The annual inflation rate in the United States swelled to 6.2 percent in October of 2021, prices are rising at a faster rate than they have in decades. To put it into perspective, the Federal Reserve considers two percent or lower to be the “sweet spot” for a healthy economy. The glaring erosion of the dollar’s purchasing power is flashing before our eyes. Last week, Treasury Secretary Janet L. Yellen said that it was time to stop referring to this bout of inflation as “transitory.” Price increases have endured longer than expected, purchasing power is shrinking, and consumer confidence is beginning to fall. Among the medley problems that rising inflation poses, federal real estate leases are likely to get caught in the wake.
Federal Reserve Chairman Jerome Powell had hinted back in August that the Federal Reserve is gearing to reduce asset purchases, which typically contain mortgage-backed securities, to curb the stubborn inflation rate. Last month, Powell dangled that carrot again to the Senate Banking Committee, stating that “we now look at an economy that is very strong and inflationary pressures that are very high, and that means it’s appropriate for us to discuss at our next meeting—which is in a couple weeks—whether it would be appropriate to wrap up our purchases a few months early.”
The Fed had been on a spending spree of $120 billion in bonds each month to carry the financial markets and overall economy since June 2020, after spending trillions in bonds when the pandemic initially struck. Cutting back on these purchases shows that the Fed is optimistic about economic recovery, even with the eye-popping inflation rates.
However, when looking at how the Fed evaluates inflation, it might be overlooking how much impact rent prices can have on the whole monetary picture. “Rent is less critical to the Fed’s preferred inflation gauge, the one it officially targets when it shoots for two percent annual inflation on average, than it is to the Consumer Price Index,” said New York Times writer Jeanna Smialek. The rising rents across the U.S. during the pandemic directly fueled inflation rates, which could result in a vicious cycle of lease cancellations.
Insufficient funds (?)
This is where a little something called the “Antideficiency Act” comes into play. The Antideficiency Act [31 U.S. Code § 1341] is legislation intended to prevent the incurring of obligations or the making of outlays over available funds. In layman’s terms, the federal government cannot enter into a contract unless it has allocated the necessary budget funds to support the deal.
That might sound like a financial no-brainer, but that could become problematic in the context of staggering inflation rates. Federal real estate leases are notorious for being easily revoked because of the provisions included in the Antideficiency Act. This explains “why many federal contracts are cancelable—and why we so often read about the government canceling or cutting back on contracts,” said Kurt Stout, Executive V.P. of Colliers International’s national Government Solutions practice group. “Because federal real estate leases are, essentially, long-term contracts spanning multiple fiscal years, they are very difficult to fund.”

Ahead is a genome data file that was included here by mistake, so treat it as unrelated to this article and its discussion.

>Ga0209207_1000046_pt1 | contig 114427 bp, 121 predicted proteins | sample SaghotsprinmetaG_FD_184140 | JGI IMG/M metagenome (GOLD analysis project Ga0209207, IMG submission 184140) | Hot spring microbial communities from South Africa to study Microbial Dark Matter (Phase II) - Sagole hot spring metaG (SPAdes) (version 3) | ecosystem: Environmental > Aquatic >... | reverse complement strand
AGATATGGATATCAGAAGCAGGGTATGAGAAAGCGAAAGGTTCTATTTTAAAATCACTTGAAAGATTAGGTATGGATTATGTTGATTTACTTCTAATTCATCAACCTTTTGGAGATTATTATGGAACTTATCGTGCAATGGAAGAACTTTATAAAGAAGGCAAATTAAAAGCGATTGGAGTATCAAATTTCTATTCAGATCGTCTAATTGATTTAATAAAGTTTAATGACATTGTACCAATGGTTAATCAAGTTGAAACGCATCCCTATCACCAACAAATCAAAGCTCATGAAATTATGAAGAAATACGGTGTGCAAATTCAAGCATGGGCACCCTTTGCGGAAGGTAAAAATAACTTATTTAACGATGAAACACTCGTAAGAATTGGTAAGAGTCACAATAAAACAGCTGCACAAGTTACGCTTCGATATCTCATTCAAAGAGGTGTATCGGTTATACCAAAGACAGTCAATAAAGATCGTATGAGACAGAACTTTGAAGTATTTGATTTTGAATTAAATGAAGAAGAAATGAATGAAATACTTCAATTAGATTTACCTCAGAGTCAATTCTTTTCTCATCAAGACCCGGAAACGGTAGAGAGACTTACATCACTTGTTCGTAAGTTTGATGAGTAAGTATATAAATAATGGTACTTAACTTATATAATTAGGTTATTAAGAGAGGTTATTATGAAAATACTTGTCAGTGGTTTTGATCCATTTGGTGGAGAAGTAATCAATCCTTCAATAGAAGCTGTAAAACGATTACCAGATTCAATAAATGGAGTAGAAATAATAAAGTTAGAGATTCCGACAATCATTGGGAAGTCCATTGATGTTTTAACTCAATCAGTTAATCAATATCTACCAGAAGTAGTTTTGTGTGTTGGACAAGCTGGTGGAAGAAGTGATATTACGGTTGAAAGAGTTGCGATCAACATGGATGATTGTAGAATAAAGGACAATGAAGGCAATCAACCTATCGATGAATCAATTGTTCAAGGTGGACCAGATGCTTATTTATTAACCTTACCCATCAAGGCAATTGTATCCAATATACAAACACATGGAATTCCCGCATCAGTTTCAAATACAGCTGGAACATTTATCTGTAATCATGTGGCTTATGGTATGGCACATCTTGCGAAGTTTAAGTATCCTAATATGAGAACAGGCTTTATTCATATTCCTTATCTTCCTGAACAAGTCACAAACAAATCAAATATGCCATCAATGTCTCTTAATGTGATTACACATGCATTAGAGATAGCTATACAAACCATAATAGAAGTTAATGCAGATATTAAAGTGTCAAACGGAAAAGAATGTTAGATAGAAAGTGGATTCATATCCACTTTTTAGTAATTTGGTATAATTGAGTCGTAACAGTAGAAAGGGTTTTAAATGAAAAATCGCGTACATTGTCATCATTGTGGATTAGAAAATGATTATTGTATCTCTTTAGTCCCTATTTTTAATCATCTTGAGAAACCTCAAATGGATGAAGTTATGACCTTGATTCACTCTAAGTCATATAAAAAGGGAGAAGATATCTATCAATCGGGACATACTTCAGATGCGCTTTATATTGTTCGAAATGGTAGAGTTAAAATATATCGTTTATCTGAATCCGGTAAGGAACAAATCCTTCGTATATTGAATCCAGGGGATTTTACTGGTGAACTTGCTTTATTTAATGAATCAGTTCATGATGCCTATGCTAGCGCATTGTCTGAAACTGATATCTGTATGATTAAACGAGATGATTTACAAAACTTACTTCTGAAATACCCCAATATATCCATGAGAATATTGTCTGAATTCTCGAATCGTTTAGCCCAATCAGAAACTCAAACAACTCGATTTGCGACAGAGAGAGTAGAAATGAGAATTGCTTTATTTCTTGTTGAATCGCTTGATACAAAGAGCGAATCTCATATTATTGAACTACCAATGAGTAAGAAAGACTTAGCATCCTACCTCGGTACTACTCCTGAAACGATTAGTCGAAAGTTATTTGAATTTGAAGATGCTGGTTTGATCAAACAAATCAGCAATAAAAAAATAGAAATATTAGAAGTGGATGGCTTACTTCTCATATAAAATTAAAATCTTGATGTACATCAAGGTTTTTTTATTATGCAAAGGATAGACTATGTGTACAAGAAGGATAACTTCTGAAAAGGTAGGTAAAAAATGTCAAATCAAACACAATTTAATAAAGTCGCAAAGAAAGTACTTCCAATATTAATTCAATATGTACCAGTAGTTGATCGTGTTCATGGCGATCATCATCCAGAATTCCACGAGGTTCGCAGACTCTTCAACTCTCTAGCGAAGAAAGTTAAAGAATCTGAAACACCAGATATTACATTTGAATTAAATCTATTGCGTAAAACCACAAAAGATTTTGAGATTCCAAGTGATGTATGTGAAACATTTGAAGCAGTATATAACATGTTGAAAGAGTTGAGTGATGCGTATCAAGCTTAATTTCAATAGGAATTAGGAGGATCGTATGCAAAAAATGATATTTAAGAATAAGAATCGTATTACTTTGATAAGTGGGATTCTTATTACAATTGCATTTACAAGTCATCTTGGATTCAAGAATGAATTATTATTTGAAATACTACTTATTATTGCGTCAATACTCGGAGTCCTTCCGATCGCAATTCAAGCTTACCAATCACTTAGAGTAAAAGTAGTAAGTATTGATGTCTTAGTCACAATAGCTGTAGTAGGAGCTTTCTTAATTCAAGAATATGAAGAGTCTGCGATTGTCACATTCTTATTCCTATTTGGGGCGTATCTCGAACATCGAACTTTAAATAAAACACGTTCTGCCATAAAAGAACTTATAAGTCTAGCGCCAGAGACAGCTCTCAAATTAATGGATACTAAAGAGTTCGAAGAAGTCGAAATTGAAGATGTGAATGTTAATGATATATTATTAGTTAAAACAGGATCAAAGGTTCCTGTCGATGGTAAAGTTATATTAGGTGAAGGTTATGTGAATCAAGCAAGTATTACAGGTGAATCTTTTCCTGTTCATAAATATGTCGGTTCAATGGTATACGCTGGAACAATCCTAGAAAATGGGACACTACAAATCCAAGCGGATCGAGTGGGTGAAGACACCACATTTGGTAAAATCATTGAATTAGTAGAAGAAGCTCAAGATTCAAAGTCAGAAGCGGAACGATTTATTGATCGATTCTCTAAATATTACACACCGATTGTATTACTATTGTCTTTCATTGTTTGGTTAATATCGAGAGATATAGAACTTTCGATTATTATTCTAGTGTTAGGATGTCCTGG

Whenever a landlord decides to lease a building to the federal government, they typically correspond with a General Services Administration (GSA) officer who serves as a proxy for the U.S. government. The GSA will submit an Occupancy Agreement (OA) to the federal agency that will be renting the building. The OA spells out the lease terms and the agency’s specific needs for the space. But, because of the Antideficiency Act, there’s always a key clause in the OA that the tenant agency will not have to pay their rent unless they get adequate annual budget appropriations. If it turns out that the budget can’t handle the rent, the agency can abruptly cancel the lease with as little as four months’ notice, so long as the agency settles any unpaid balances from tenant improvements.
Lease are special times
So, the current theory stands that the subsequent messes of the pandemic (economic shutdown, mass exoduses from cities causing demand for houses to soar, limited supply of homes as well as limited ability to build new ones thanks to a supply chain crisis, which, funnily enough, caused prices on goods to go up which then caused inflation) are going to contribute to a series of rent cancellations on behalf of federal agencies in the future. But how much weight does that theory hold?
With inflated rent prices and other financial woes like federal budget deficits and growing U.S. debt, “the pressure is on to cut budgets, and that could translate into early lease terminations, fewer lease renewals, and shorter lease terms for the ones that are renewed,” according to Jack and Diana Sauther of Top Hand Realty Advisors. But just as the Fed bought an inordinate amount of bonds to keep the economy afloat, the Fed can just as easily hike up interest rates on loans, which would in theory decrease the amount of money in circulation. Less money, less inflation, less of an impact on rent prices for federal leases. In essence, any anxiety associated with federal terminations could be all for naught. “To be honest,” lamented the Sauthers’, “it’s impossible to say what impact the current status of our country’s finances will have on the GSA lease sector.”